When Expression Becomes Harassment
Most people with strongly held religious beliefs understand the boundaries of expressing it. They realize that there is a time and place for everything. And in the workplace, where a range of people from a variety of backgrounds gather to do their jobs, religious proselytizing can make things uncomfortable for everyone.
However, there are some who insist on infusing religious expression into their language when communicating with others. They also believe they are obligated to share their faith with others. Employers who try to prevent them from doing so can be accused of religious discrimination. But employees who are subjected to such talk can feel harassed.
According to the Equal Employment Opportunity Commission, employers must allow their employees to express their religious beliefs at work unless it creates an environment of intimation and hostility. Some people can take their attempt to save souls—as they see it—too far. If it is found that an employee’s proselytizing makes it impossible for you or the team you are part of to function, then your employer need not accommodate it.
Courts have ruled that an accommodation cannot be supported if it significantly harms the morale of other employees or leads to inefficiency or infringes the rights of other workers. You should contact a workplace lawyer for victims of discrimination if you have further questions about this.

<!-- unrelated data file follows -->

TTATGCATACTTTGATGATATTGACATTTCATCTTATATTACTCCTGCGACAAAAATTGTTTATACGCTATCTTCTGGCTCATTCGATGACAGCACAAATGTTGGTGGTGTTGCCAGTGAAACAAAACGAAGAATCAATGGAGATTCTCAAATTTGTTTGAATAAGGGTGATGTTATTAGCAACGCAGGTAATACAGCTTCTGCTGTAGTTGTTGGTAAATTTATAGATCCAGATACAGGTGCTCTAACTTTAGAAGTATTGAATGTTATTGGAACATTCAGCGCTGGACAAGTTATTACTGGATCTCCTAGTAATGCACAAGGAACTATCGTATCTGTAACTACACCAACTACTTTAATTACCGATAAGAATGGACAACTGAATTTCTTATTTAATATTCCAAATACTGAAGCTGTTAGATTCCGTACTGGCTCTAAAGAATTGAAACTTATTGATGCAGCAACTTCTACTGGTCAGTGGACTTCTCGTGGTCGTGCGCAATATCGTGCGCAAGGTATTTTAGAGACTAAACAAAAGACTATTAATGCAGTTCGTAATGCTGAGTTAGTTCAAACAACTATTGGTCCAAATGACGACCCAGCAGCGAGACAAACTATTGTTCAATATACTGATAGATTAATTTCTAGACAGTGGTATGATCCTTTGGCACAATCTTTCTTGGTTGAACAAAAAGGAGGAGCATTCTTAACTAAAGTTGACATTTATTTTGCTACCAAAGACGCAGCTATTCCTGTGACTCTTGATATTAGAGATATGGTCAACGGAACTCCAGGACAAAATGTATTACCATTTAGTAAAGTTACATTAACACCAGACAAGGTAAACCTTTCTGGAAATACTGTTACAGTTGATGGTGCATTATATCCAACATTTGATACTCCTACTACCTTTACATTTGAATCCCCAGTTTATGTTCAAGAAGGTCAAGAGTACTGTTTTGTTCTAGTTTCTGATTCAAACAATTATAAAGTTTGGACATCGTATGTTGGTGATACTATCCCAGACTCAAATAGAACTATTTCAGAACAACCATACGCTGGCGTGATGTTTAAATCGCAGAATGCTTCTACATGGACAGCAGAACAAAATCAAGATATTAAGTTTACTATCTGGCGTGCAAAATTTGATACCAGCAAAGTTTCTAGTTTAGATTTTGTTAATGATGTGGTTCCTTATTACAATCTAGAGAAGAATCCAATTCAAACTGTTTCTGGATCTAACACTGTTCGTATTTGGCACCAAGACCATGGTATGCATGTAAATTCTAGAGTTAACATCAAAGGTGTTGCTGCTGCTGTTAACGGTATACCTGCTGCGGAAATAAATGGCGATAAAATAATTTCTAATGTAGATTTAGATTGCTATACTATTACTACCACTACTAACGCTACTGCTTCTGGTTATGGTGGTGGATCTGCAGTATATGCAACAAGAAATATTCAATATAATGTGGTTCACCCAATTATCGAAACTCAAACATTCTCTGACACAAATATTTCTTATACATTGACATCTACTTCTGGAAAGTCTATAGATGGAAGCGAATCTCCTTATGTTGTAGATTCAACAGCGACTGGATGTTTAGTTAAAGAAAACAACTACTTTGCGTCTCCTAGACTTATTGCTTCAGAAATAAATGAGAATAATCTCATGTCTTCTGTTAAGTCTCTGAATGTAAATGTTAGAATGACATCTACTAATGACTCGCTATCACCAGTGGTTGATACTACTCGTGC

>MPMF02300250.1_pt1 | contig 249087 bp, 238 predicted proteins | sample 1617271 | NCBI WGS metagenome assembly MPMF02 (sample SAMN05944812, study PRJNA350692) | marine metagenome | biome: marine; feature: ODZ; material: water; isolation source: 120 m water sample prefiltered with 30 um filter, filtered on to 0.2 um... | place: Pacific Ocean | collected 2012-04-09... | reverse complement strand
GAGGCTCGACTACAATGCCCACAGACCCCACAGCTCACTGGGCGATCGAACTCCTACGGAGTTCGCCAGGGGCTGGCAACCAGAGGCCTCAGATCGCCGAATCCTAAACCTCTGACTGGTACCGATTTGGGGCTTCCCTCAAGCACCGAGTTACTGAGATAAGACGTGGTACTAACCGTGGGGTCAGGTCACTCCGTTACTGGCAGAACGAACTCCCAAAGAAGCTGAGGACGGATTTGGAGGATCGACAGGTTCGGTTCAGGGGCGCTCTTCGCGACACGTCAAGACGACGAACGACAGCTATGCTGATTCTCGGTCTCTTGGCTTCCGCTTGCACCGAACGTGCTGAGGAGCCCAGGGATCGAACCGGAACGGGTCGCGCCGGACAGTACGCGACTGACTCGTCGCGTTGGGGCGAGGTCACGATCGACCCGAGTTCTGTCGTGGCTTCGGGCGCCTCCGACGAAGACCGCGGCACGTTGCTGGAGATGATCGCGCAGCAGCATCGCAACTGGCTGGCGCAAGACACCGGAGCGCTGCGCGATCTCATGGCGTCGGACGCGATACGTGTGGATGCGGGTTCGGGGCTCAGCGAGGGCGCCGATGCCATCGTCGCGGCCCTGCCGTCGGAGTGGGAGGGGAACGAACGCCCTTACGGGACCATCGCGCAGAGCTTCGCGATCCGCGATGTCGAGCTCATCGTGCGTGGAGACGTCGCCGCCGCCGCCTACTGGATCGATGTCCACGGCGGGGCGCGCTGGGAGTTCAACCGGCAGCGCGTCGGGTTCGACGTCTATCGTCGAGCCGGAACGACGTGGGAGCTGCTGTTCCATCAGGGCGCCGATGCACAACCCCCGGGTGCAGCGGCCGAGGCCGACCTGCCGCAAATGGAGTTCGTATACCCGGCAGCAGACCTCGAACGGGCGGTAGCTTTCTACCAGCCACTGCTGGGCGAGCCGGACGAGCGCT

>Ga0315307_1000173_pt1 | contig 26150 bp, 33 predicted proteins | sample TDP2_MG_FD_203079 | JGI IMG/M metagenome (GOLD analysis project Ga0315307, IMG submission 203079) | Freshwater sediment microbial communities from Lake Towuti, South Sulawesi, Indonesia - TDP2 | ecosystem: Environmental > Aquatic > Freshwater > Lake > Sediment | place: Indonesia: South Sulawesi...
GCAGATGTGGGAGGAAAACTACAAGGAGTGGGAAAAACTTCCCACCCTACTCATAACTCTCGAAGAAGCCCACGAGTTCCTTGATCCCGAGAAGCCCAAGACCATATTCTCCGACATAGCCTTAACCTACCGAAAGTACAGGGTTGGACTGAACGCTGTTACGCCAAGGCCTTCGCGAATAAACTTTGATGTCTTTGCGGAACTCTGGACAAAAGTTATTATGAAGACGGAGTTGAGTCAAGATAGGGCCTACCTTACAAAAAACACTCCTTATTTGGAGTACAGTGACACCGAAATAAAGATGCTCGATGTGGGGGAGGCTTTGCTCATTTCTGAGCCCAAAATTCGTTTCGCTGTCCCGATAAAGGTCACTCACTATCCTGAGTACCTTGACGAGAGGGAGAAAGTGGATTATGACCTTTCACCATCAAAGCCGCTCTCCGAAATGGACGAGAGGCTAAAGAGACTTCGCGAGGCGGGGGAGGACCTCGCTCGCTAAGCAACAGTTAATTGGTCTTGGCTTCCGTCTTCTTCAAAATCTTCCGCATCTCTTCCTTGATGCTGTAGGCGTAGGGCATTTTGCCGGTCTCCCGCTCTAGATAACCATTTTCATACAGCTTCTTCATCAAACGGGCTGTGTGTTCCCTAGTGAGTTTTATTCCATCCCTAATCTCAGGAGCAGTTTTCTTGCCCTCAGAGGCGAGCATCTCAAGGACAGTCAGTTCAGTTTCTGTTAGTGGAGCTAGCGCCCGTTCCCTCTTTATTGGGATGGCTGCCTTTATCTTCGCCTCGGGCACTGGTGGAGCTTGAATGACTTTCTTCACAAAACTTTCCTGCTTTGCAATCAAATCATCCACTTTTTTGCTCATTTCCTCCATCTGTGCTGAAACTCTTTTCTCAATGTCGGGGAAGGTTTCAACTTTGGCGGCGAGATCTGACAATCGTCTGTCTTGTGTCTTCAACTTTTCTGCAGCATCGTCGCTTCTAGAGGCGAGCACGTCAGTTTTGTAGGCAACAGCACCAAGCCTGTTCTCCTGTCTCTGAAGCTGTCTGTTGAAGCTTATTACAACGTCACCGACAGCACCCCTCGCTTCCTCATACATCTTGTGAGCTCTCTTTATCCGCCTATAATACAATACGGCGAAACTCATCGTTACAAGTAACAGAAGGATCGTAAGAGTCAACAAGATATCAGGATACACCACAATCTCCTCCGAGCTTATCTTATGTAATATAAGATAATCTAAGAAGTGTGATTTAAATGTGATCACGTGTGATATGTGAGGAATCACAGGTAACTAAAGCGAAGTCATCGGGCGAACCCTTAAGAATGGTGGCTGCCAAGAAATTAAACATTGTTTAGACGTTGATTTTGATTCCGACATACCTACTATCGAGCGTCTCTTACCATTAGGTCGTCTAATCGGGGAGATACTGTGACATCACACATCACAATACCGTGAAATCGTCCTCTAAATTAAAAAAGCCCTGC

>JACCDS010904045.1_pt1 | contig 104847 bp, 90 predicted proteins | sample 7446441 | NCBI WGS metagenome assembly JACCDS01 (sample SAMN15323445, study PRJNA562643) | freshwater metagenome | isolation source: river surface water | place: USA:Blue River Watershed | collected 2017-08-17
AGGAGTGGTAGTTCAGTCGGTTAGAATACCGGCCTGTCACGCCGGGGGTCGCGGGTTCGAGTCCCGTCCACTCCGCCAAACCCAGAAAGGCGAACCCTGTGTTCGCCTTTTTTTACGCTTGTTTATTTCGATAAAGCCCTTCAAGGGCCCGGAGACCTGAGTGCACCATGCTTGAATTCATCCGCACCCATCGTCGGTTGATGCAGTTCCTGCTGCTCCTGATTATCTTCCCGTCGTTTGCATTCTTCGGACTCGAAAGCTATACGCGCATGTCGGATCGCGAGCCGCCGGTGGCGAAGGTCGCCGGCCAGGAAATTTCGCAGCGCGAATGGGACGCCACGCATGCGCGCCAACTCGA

Atheists Are Included
Religious accommodation also protects atheists. There are a growing number of companies that put faith at the center of their brand. Although an employer has every right to celebrate their faith, they cannot make hiring, firing, and promotion decisions based on it. If your employer runs a conventional commercial enterprise, they must hire people based on their experience, expertise, and knowledge, not on what they believe. If you are an atheist working in such an organization, your employer must accommodate your right to absent yourself from any company-sponsored religious activities. They cannot pressure you into attending religious services or converting to their religion.
If you are being given a hard time in your workplace because of your atheism, then you should speak to an employment attorney Los Angeles.
Only as a Last Resort
Most religious accommodation issues can be worked out between reasonable people. But bigotry and prejudice too often make this impossible. If you believe you are not being accommodated because of what you believe, then you should lodge a formal complaint within the company. If your employer does not act on your complaint, then you will need to get into it legally.
If you have experienced discrimination based on your religious belief, then you should hire a religious discrimination lawyer in Los Angeles. An attorney should only be hired as a last resort. The religious discrimination attorney you hire will build a case against your employer. Your workers’ rights attorney will use emails, voice mail, text messages, and the testimony of other employees to hold your employer accountable for their discrimination.